2:27 PM PT: AR-Gov: GOP ex-Rep. Asa Hutchinson's first ad extensively features his wife, Susan, who explains that "Asa" proposed to her... 11 months after their first date. Asa tries to interject that "that's Arkansas for you," but a year-long courtship strikes me as entirely unremarkable. What is remarkable about the spot is the second half, where Susan says that her husband is "not afraid to listen to the other side—in fact, he wants to hear the other side, so we can pull together to get the greater good done." Democrats running in red states constantly tout their bipartisan bona fides, but it's very rare to see a Republican do the same. The Hutchinson campaign says it's spending $55,000 to air the ad.
2:43 PM PT: SC-Gov, WI-Gov: Two new RGA ads are now available, one in Wisconsin, where they've been going at Democrat Mary Burke for a little while, and one in South Carolina, where they're newly attacking Democrat Vincent Sheheen. In the Palmetto State, the governors association slams Sheheen for backing Obamacare, and in particular his support for expanding Medicaid. Sheheen had a pretty clever response, though, pointing out that RGA chair Chris Christie expanded Medicaid in New Jersey, calling it "the smart thing to do."
The Wisconsin spot, meanwhile, accuses Burke of presiding over "debt, mismanagement, [and] waste" when she ran the state's Department of Commerce under ex-Gov. Jim Doyle. Doyle must still poll poorly, as the ad references him twice, referring to the "Doyle-Burke Wisconsin" that yielded "130,000 fewer jobs." That number's accurate, but the claim is specious, since Doyle left office in 2010, at a point when the Great Recession's severe damage to employment numbers nationwide was barely starting to ebb.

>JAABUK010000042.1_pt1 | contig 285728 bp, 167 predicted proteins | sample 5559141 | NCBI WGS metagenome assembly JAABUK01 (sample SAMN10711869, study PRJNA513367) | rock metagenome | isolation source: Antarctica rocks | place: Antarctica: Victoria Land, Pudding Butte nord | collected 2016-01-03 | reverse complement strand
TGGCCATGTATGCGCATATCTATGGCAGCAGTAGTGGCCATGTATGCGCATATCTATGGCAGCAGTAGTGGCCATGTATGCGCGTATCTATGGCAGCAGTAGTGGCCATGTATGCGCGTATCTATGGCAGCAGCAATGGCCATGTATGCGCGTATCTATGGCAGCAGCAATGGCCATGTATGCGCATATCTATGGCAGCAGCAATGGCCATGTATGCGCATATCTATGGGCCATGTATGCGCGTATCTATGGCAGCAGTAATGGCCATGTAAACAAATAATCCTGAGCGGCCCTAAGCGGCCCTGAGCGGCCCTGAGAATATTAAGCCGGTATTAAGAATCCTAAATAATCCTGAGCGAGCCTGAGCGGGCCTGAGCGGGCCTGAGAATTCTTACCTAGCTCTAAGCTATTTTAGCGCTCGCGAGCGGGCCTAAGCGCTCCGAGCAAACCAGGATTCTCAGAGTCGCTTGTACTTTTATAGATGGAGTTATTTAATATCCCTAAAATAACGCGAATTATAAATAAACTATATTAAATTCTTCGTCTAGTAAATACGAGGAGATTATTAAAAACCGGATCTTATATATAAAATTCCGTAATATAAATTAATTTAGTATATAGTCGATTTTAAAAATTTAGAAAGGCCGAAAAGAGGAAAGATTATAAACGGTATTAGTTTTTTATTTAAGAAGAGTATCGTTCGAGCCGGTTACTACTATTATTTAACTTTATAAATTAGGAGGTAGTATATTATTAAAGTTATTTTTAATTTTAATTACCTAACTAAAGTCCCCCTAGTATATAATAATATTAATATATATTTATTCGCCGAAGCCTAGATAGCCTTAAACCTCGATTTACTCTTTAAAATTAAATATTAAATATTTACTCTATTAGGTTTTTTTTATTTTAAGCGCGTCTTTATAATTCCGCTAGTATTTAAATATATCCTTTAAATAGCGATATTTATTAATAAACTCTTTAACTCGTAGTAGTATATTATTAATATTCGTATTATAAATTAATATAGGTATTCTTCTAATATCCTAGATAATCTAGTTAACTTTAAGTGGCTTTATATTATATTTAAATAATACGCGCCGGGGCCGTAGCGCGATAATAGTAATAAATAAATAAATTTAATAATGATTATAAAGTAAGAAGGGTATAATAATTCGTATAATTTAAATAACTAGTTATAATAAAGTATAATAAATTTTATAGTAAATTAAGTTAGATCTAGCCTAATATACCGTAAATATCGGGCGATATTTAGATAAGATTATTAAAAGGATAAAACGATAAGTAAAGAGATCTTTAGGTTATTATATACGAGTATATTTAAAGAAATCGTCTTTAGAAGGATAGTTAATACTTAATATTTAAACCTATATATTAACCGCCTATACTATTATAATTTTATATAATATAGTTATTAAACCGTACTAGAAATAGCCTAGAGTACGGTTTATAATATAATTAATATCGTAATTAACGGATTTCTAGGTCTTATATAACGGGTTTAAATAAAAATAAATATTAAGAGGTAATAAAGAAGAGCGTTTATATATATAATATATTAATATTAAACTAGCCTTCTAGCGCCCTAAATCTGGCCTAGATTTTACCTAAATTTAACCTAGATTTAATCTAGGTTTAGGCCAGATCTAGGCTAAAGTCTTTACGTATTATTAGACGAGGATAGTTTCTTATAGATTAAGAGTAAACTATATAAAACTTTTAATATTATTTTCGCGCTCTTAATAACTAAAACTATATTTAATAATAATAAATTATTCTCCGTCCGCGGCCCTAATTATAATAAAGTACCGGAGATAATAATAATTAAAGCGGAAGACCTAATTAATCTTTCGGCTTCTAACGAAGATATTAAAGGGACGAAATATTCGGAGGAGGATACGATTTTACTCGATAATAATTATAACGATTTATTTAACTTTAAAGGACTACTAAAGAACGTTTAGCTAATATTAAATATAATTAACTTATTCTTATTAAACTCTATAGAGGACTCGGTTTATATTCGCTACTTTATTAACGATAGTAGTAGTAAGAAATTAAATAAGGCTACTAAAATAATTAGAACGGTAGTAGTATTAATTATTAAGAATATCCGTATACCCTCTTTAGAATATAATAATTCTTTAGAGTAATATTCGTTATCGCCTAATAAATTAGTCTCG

3:56 PM PT: FL-13: With a week to go before the special election, conservative blog Red Racing Horses has released a new poll from PMI that has Republican David Jolly leading Democrat Alex Sink 46-44, while "another candidate on the ballot" takes 5 percent. RRH says they asked the question this way rather than by naming Libertarian Lucas Overby because they think it will "reduce the tendency of poll participants to declare their support for a third-party candidate for whom they will not actually vote." This phrasing invites the opposite, though, because low-information voters can mentally fill in the blank with whatever idealized candidate they like, rather than having to say, "Oh, yeah, I'll vote for the Libertarian."
PMI doesn't have much of a track record, though they've conducted a couple of polls for RRH in the past. A Nov. 2012 survey of the LA-03 GOP runoff did pretty well, calling an 18-point win for Rep. Charles Boustany; he prevailed by 22 over Rep. Jeff Landry. But a poll conducted just ahead of last May's special election in SC-01 found Republican Mark Sanford tied at 46 with Democrat Elizabeth Colbert Busch; Sanford won by 9 points.